where the writers are

Keiko Amano's Blog

RSSSyndicate content
I’ve been also reading on and off Genji Monogatari.  With the time gap of about 800 years between The Brothers Karamazov and Genji Monogatari, the difference in culture and mood is great.  Just for a fun, I wrote a fiction as below.  I hope you like it.   “Mr. Dostoevsky, why do your characters...
Continue Reading » 2 comments
  I’m thinking about religion and culture.  In the beginning of the year, the Japanese writing class in Yokohama that I attended read “The Brothers Karamazov” by Dostoevsky.  I read it in English because in Japan, I tend to read Japanese books after Japanese books.  I consciously try to balance my...
Continue Reading »
  Years ago, I met a young American Buddhist in a creative writing class.  Her parents were Buddhists, and she grew up in a Buddhist commune.  In one of our meetings, I asked her something like this,   “What is Buddhism like to you?” She looked down at the table for a moment and said,  “It’s like...
Continue Reading » 4 comments
A friend and former colleague of mine sent me an email with the subject line:  Is that just me?   His pet peeve is people’s frequent usage of “So.”  I’m guilty of this.   So I thought about it.  I use "so" instead of “therefore” because I dislike "therefore" so much.  “Therefore...
Continue Reading » 4 comments
 “Princess Ochikubo” recreated by Seiko Tanabe  “Princess Ochikubo” is a millennium-old Japanese Cinderella story.  It precedes “The Tale of Genji.”  Ochikubo is a princess who lost her mother of royal lineage.  The story begins in her small dilapidated room where Ochikubo continues to sew a...
Continue Reading » 1 comment
Here, I want to pull out Murasaki Shikibu again.  She tried to write “The Tale of Genji” with clean sounds letters as much as possible.  She considered B, D, and J (G or Z) voiced sounds distasteful.  She used P, T, K, and S instead.   Because of our culture, especially in Shinto religion, the...
Continue Reading »
  To my question, a writer friend of mine replied that seeing colors and dynamic patterns like kaleidoscope under light or sunlight is common.  He has PhD in microbiology, and he is also an artist.  His oil paintings are gorgeously colorful.  His writing is also colorful and sensitive, so I thought...
Continue Reading » 5 comments
Waiting for the Moon by Uemura Shoen
Uemura Shoen is a well-known artist for Japanese painting of beautiful women.  The attached photo is called "Waiting for the Moon."  Can you see her orange undergarment through her summer see-through kimono?  The detail of her works will surprise you.  Looking at this picture, my mother...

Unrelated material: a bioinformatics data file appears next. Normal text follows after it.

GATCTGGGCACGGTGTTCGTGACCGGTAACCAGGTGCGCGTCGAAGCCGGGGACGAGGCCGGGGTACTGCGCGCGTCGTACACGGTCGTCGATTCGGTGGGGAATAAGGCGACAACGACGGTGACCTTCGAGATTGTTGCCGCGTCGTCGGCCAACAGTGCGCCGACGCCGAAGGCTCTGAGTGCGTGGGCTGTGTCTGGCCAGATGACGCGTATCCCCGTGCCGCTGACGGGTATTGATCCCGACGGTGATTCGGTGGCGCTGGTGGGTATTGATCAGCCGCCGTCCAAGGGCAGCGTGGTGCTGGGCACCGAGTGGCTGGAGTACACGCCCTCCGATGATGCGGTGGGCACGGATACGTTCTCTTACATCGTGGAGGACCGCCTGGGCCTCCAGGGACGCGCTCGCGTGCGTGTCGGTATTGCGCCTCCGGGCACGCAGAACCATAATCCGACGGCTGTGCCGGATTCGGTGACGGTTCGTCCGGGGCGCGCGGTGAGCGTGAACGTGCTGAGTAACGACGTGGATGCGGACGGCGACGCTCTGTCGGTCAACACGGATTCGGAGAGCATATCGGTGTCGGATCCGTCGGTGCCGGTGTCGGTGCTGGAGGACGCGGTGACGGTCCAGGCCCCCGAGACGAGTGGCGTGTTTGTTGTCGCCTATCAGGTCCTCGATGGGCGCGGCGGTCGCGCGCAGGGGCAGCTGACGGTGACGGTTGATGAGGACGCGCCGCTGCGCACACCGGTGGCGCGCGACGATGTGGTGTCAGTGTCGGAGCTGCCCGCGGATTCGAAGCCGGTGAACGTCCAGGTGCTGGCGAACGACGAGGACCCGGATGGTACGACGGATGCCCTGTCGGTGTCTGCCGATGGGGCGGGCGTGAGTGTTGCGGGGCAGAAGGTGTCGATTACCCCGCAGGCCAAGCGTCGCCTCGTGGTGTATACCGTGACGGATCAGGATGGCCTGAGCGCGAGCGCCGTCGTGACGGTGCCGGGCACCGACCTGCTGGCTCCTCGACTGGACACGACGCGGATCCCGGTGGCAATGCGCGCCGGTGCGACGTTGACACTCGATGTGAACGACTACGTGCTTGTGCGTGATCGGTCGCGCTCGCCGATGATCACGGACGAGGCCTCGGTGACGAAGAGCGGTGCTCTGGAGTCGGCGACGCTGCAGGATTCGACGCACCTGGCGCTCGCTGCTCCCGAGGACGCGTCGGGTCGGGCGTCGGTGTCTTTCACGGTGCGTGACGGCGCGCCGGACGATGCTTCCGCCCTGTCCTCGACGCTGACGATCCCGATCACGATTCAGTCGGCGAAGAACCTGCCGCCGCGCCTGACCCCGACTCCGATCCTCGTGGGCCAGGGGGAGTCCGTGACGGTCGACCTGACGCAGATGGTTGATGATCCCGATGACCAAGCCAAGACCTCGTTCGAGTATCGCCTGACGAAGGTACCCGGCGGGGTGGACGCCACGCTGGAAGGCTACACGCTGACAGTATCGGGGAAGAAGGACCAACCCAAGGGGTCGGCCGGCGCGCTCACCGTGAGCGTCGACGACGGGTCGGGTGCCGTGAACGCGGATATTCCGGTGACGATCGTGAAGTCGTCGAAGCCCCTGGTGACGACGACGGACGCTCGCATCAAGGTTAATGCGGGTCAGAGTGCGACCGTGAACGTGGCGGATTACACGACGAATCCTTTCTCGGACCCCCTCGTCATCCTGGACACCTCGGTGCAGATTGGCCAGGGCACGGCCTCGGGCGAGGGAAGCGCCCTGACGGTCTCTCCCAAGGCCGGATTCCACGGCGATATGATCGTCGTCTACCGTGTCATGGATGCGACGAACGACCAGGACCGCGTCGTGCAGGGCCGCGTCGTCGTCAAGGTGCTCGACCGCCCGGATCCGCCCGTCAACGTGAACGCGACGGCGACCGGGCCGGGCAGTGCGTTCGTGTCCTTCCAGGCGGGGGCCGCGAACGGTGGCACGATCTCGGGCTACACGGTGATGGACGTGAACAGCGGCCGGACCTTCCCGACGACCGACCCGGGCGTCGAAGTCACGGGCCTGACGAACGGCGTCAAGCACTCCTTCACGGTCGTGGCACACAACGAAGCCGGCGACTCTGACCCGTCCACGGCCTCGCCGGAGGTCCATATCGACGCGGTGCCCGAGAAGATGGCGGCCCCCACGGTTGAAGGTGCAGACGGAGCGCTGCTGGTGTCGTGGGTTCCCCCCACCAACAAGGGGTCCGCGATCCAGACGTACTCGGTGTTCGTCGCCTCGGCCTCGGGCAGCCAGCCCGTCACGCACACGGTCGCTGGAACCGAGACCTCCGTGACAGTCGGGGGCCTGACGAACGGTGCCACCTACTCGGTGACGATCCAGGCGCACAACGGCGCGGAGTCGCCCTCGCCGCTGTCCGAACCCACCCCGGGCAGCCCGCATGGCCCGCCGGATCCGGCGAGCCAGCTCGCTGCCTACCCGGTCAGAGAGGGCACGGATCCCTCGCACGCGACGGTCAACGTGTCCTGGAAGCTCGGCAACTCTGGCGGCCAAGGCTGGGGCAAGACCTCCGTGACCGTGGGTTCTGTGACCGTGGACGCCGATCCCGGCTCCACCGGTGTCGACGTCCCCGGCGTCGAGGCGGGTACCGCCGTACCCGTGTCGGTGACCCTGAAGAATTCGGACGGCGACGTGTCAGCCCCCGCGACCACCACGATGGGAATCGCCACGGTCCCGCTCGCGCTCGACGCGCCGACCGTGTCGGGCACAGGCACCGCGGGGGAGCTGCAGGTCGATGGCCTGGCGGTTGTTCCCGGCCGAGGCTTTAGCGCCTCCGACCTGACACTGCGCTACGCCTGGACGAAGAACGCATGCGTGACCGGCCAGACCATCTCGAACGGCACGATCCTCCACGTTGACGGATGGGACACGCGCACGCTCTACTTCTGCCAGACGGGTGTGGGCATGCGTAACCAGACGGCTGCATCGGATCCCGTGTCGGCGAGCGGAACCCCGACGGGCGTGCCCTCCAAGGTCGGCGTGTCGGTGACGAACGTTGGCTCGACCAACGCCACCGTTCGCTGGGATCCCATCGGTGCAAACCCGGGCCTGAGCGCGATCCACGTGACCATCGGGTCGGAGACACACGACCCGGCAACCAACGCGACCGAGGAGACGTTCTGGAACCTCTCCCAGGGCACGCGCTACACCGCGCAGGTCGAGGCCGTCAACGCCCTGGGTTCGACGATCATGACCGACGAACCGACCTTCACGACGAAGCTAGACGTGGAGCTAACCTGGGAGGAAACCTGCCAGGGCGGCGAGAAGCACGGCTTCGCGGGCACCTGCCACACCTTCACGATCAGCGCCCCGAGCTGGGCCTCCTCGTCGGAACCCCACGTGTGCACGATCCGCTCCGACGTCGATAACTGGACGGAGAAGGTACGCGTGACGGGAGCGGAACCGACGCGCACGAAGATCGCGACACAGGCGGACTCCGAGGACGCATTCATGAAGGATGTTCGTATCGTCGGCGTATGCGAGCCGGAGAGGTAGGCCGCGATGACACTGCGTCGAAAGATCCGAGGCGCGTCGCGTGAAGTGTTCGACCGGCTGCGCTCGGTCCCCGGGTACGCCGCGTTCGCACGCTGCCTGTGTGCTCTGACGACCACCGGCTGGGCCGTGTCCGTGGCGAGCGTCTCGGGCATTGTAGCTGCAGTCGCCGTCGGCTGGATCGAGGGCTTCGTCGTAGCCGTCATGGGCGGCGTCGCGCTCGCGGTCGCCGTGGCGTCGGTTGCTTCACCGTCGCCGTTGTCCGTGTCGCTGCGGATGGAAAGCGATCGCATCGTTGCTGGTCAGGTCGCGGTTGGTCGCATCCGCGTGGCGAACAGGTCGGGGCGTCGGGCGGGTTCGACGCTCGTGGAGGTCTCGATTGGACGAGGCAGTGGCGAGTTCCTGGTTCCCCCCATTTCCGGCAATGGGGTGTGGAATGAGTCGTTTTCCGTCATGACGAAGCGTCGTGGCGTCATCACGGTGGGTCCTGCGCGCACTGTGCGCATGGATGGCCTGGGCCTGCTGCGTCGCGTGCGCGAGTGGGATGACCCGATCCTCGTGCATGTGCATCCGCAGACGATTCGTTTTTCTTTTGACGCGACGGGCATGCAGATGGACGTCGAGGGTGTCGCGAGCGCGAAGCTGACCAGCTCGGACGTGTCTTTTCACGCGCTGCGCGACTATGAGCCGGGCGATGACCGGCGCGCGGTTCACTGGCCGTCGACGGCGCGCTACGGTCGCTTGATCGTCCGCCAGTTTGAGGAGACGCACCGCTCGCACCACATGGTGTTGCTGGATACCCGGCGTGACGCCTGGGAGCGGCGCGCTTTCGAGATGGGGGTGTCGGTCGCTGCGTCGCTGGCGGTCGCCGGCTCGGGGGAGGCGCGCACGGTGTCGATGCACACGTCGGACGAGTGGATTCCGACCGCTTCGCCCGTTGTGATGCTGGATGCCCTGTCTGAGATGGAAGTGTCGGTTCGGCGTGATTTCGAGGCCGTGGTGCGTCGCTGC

Continue Reading » 1 comment
 Last night, my daughter called me after 11 pm.  I was reading “Admiral” by T. C. Boyle (environmentally corrupt bourgeoisies make this story) while the Charlie Rose Show was in mute.  Mikki has been politically active since high school, and environmentally very aware since elementary school.  She...
Continue Reading »
FYI, “Second Story” in Claremont is going out of business.  They are selling used and rare books for 30 or 40% off.     128 Yale Ave., Claremont, CA 91711    Phone  909-624-0757  They’ve been in business for 25 years, and the current owner had the business for 18 months.  Over the years, I enjoyed...
Continue Reading » 2 comments
Michiko Momiki was a resident of Palm Desert.  I learned about her death last week.  On the day she died, she had breakfast as usual.  In the afternoon, her granddaughter didn’t see her around, so she went to check her suite which she shared with two cats.  Michiko was lying down on her sofa. ...
Continue Reading » 4 comments
I saw “The Curious Case of Benjamin Button” the other day.  In the story, the main character is born old and grows younger.  By growing younger, it focuses on what growing old means to us.  So far, this is the best movie I’ve seen this year.  All the scenes are clear, detailed and very well...
Continue Reading » 3 comments
Let me introduce Oohashi Yousuke, a Body Poetry instructor.  When he is in Japan and not performing, he teaches his class at Shinnakano in Tokyo.  The best part of his workshops is that we have great fun together.  We are free to express ourselves and solve problems.  Once we wrote poems, and all...
Continue Reading »
Have you heard of this dance?  Inmates in the Philippines dance for a larger drama. Take a look.    "Thriller" (original upload)  http://www.youtube.com/watch?v=hMnk7lh9M3o  I have much to say about any dance because of my love of dance, drama, and choreography, but I liked this film...
Continue Reading » 2 comments
 Today, Julia Stein wrote a book review on Nadeen Aslam’s The Wasted Vigil.  http://californiawriter.blogspot.com/  In it, the following sentence lured me to write: “Now he’s (an American character David Town) long given up spying and tries to build schools in American-dominated Afghanistan as way...
Continue Reading » 11 comments